Astronomers believe to spot the first direct evidence of a new planet being formed. Around 520 years away from the Earth, a dense disc of gas and dust is forming around a young star, AB Aurigae.
“Thousands of exoplanets have been identified so far, but little is known about how they form,” said Dr Anthony Boccaletti, who led the study from the Observatoire de Paris, PSL University, France. He continued, “We need to observe very young systems to really capture the moment when planets form.”
Researchers observed a new world formation when they saw a spiral structure with a twist near the centre. Recently, astronomers were able to take clear images of young discs and see these twists. Dr Boccaletti and team used VLT’s Sphere Instrument to capture photos of AB Aurigae. In 2018, this instrument was used to capture the photos of a newfound planet (5.4 million years old).
The new planet is rotating around the AB Aurigae, kicking dust and gas and forming a yellow spiral. The bright yellow region near the centre of the spiral is the twist. This distance between the baby planet and the star is the same as the distance between the Sun and the Neptune.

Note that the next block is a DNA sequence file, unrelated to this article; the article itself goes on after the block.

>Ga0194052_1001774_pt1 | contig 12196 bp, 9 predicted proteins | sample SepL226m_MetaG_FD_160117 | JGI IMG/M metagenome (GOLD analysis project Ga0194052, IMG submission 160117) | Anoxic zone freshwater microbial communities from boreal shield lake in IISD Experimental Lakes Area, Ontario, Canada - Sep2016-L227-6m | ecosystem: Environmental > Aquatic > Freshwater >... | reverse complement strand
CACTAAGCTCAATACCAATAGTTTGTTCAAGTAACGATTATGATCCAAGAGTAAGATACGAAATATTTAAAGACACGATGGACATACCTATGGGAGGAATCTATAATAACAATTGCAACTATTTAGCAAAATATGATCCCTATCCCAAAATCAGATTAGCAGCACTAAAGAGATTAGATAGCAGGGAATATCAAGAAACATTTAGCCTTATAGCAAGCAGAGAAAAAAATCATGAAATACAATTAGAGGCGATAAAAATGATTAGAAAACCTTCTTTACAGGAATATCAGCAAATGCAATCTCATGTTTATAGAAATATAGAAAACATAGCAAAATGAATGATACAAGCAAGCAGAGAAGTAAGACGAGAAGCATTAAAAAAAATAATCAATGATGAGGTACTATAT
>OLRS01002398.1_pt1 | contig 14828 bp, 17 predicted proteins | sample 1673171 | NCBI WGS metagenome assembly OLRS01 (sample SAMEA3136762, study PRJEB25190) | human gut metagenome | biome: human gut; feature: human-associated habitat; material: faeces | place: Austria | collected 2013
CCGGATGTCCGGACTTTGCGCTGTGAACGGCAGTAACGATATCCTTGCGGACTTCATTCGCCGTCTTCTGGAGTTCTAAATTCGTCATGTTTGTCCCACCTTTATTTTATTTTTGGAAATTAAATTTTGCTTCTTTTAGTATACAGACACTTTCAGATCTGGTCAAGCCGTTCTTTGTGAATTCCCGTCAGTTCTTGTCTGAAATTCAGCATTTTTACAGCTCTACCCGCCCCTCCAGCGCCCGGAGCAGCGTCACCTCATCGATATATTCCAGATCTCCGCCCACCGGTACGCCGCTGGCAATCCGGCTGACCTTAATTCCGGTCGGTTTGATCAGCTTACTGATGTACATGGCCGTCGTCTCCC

The study co-author, Anne Dutrey, said, “The twist is expected from some theoretical models of planet formation. It corresponds to the connection of two spirals – one winding inwards of the planet’s orbit, the other expanding outwards – which join at the planet location. They allow gas and dust from the disc to accrete onto the forming planet and make it grow.”
What is An Exoplanet?
Planets outside the solar system, orbiting other stars are called exoplanets. Their size varies from giant planets like Jupiter to small planets like Earth. Also, their form varies from gas to rock. They can be deep freeze or extremely hot.